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Humans threaten the world’s migratory species: NPR

97 percent of migratory fish species are threatened with extinction. Whale sharks, the largest living fish in the world, are among the endangered species.

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97 percent of migratory fish species are threatened with extinction. Whale sharks, the largest living fish in the world, are among the endangered species.

Ullstein picture/Ullstein picture

Every year, as the seasons change, billions of animals embark on journeys to find food, find better habitats or reproduce. They migrate in groups and as individuals, flying, swimming, crawling and running across international borders and across habitats to survive and transport seeds and nutrients.

A major new report from the United Nations finds that humans are not only making these journeys more difficult, but are also putting many migratory species in a dangerous state.

The first UN report of its kind found that almost half of the world’s already threatened migratory species are experiencing population declines. More than a fifth of the nearly 1,200 migratory species monitored by the UN – whales, sea turtles, great apes, songbirds and others – are at risk of extinction.

“These are magnificent species that undertake incredible journeys that are, in some cases, economically beneficial.” [for humans]as well as the material for poetry and song and cultural significance,” said Amy Fraenkel, executive secretary of the UN Convention on the Conservation of Migratory Species of Wild Animals.

The report, prepared by conservation scientists, is the most comprehensive assessment of the world’s migratory species ever conducted. It examined 1,189 different species already protected under the Convention on Migratory Species – a 1979 treaty designed to protect species that migrate across international borders – to determine whether conservation efforts are working.

In some cases they are. Wildlife crossings make it easier for animals to cross roads and fences. Regulations help prevent poaching and overconsumption of some endangered fish and mammals. Protecting habitats gives species room to move and thrive.

However, to reverse population decline, these “efforts need to be strengthened and expanded,” the report authors said.

The publication is the latest global report to raise concerns about the planet’s non-human inhabitants. A 2019 assessment of global biodiversity found that 1 million of the estimated 8 million species on Earth are at risk of extinction, many within decades, due to human activities such as overconsumption, deforestation, pollution and development. A 2022 report from the World Wildlife Fund found that wildlife populations have declined by an average of 69% over the past 50 years.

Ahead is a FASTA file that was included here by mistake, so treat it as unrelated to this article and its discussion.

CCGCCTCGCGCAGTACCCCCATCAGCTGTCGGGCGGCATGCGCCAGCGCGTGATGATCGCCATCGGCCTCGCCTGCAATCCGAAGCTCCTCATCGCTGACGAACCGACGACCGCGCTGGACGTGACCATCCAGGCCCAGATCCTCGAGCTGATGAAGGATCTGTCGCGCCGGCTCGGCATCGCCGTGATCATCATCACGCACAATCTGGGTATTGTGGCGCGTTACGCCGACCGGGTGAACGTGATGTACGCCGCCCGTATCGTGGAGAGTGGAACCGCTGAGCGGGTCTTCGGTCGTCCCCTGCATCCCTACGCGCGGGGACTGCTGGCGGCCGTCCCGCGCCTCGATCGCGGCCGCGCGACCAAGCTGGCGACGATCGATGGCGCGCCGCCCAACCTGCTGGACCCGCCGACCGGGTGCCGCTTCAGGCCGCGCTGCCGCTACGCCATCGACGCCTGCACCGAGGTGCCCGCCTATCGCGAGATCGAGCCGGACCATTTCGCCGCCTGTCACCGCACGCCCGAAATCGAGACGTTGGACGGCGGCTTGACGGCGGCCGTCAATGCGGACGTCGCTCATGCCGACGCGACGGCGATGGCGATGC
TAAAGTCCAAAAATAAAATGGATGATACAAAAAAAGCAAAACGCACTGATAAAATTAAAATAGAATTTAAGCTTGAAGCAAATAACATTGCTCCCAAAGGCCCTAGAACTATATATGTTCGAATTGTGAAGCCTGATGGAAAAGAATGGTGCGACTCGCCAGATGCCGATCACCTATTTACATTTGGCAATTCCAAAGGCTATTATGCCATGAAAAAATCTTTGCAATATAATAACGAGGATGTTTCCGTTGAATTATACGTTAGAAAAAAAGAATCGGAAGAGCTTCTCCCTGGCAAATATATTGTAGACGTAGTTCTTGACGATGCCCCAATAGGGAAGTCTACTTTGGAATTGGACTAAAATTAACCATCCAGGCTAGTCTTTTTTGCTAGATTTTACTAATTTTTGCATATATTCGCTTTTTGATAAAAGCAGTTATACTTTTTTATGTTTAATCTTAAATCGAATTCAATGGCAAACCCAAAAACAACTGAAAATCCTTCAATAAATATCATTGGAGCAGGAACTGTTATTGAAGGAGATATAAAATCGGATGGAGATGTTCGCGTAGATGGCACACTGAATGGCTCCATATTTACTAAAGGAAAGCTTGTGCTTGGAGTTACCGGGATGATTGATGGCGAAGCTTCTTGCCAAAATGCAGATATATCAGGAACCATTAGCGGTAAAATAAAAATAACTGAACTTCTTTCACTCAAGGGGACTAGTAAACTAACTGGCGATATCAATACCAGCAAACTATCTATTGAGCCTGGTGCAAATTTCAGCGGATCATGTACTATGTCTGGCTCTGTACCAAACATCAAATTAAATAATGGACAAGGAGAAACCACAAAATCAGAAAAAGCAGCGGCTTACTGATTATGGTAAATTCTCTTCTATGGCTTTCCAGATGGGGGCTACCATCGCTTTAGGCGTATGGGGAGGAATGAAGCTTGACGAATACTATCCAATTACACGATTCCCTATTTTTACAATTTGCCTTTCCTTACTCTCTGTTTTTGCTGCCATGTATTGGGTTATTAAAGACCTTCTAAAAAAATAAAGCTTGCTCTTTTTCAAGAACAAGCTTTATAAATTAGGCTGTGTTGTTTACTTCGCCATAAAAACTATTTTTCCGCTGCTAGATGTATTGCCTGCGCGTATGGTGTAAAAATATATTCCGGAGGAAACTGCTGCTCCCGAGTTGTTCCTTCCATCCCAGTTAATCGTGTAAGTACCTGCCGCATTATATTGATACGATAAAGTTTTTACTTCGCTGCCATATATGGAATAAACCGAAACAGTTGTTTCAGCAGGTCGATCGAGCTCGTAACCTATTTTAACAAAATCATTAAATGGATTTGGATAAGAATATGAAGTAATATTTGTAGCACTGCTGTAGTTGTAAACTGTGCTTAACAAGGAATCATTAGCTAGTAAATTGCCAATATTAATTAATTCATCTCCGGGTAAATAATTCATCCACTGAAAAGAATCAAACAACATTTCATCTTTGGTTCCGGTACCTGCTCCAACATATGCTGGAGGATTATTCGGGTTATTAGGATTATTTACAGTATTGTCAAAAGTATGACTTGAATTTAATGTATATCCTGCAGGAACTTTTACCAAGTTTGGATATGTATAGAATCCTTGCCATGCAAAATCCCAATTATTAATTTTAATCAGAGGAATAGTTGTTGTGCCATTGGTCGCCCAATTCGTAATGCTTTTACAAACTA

For migratory species, threats may be exacerbated by human activities. Species protection varies from country to country. Enforcement of conservation laws can vary by location.

According to the new report, hunting and fishing – overfishing – and habitat loss due to human activities were identified as the two biggest threats to migratory species. Invasive species, pollution – including light and noise pollution – and climate change also have profound impacts, the report says.

Many species migrate with the changing seasons. Human-caused climate change is changing the seasons, lengthening summers, shortening winters and shifting the timing of spring and autumn. Scientists have documented that animals such as birds in North America are adjusting the timing of their migrations to accommodate these changes. Not everyone keeps up with the speed of change, leading to what scientists call phenological asynchrony.

The leaders of the 133 countries that have signed the Convention on the Protection of Migratory Species are meeting in Uzbekistan this week to discuss a way forward.

The new report, Fraenkel said, should provide a sense of urgency to the parties, but it should also be a guide for anyone “who wants to continue to see the birds flying and the whales jumping in the water,” she said. “Look at this report and find something [you] what we can do to help these incredible species continue to survive.”

Source: www.npr.org

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Amanda Walker

Global events enthusiast. Reporting with a critical lens to offer readers a deeper perspective.

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